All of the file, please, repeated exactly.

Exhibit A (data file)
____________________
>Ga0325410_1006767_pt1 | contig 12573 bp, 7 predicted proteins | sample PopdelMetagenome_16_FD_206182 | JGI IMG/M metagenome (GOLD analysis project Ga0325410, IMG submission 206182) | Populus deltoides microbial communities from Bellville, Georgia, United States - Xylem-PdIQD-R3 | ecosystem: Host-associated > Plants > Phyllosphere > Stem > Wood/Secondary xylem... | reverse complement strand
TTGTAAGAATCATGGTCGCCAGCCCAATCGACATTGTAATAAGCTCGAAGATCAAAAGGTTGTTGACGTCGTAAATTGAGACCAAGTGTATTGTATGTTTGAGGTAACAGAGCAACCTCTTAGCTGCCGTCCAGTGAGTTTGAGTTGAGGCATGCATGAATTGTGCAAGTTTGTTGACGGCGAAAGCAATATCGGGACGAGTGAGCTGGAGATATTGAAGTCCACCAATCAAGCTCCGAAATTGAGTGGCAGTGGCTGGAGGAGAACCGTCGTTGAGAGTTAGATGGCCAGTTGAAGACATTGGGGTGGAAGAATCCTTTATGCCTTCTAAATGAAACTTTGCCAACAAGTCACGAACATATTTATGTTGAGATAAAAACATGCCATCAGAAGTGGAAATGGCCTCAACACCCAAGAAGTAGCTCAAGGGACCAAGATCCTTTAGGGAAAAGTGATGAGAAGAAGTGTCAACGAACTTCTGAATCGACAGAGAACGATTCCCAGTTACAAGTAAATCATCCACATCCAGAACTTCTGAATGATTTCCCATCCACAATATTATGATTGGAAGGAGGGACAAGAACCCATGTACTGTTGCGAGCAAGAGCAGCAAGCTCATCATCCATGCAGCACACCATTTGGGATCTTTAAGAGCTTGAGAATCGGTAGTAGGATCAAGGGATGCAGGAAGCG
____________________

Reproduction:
>Ga0325410_1006767_pt1 | contig 12573 bp, 7 predicted proteins | sample PopdelMetagenome_16_FD_206182 | JGI IMG/M metagenome (GOLD analysis project Ga0325410, IMG submission 206182) | Populus deltoides microbial communities from Bellville, Georgia, United States - Xylem-PdIQD-R3 | ecosystem: Host-associated > Plants > Phyllosphere > Stem > Wood/Secondary xylem... | reverse complement strand
TTGTAAGAATCATGGTCGCCAGCCCAATCGACATTGTAATAAGCTCGAAGATCAAAAGGTTGTTGACGTCGTAAATTGAGACCAAGTGTATTGTATGTTTGAGGTAACAGAGCAACCTCTTAGCTGCCGTCCAGTGAGTTTGAGTTGAGGCATGCATGAATTGTGCAAGTTTGTTGACGGCGAAAGCAATATCGGGACGAGTGAGCTGGAGATATTGAAGTCCACCAATCAAGCTCCGAAATTGAGTGGCAGTGGCTGGAGGAGAACCGTCGTTGAGAGTTAGATGGCCAGTTGAAGACATTGGGGTGGAAGAATCCTTTATGCCTTCTAAATGAAACTTTGCCAACAAGTCACGAACATATTTATGTTGAGATAAAAACATGCCATCAGAAGTGGAAATGGCCTCAACACCCAAGAAGTAGCTCAAGGGACCAAGATCCTTTAGGGAAAAGTGATGAGAAGAAGTGTCAACGAACTTCTGAATCGACAGAGAACGATTCCCAGTTACAAGTAAATCATCCACATCCAGAACTTCTGAATGATTTCCCATCCACAATATTATGATTGGAAGGAGGGACAAGAACCCATGTACTGTTGCGAGCAAGAGCAGCAAGCTCATCATCCATGCAGCACACCATTTGGGATCTTTAAGAGCTTGAGAATCGGTAGTAGGATCAAGGGATGCAGGAAGCG